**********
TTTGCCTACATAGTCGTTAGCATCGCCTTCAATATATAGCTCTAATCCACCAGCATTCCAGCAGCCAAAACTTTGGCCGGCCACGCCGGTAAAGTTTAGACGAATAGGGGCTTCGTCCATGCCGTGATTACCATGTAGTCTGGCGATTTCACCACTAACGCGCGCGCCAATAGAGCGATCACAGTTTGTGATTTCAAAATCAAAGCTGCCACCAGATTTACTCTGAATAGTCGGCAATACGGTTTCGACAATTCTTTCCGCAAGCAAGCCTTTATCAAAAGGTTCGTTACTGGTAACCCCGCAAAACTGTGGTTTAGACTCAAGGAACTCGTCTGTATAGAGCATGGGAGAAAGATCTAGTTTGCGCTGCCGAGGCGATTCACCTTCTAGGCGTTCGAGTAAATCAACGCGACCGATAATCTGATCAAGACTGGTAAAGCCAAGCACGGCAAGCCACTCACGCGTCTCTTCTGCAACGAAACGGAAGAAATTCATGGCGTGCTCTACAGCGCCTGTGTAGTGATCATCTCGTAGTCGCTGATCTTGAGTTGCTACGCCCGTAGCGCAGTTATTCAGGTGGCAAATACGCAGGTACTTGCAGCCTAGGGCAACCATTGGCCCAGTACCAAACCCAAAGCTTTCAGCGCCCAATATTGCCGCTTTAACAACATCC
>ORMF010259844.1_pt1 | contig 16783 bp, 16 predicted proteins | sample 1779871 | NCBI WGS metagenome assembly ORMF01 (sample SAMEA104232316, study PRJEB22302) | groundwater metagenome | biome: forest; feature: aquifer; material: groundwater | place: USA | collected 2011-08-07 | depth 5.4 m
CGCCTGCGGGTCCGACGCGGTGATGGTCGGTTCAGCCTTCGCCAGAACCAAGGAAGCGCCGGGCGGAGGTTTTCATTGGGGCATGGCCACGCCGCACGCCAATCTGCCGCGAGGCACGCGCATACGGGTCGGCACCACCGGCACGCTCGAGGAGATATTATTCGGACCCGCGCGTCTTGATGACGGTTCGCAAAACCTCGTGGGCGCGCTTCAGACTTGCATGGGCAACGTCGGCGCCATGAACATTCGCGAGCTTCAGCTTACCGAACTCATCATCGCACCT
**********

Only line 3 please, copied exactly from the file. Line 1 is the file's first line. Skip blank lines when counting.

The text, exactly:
CGCCTGCGGGTCCGACGCGGTGATGGTCGGTTCAGCCTTCGCCAGAACCAAGGAAGCGCCGGGCGGAGGTTTTCATTGGGGCATGGCCACGCCGCACGCCAATCTGCCGCGAGGCACGCGCATACGGGTCGGCACCACCGGCACGCTCGAGGAGATATTATTCGGACCCGCGCGTCTTGATGACGGTTCGCAAAACCTCGTGGGCGCGCTTCAGACTTGCATGGGCAACGTCGGCGCCATGAACATTCGCGAGCTTCAGCTTACCGAACTCATCATCGCACCT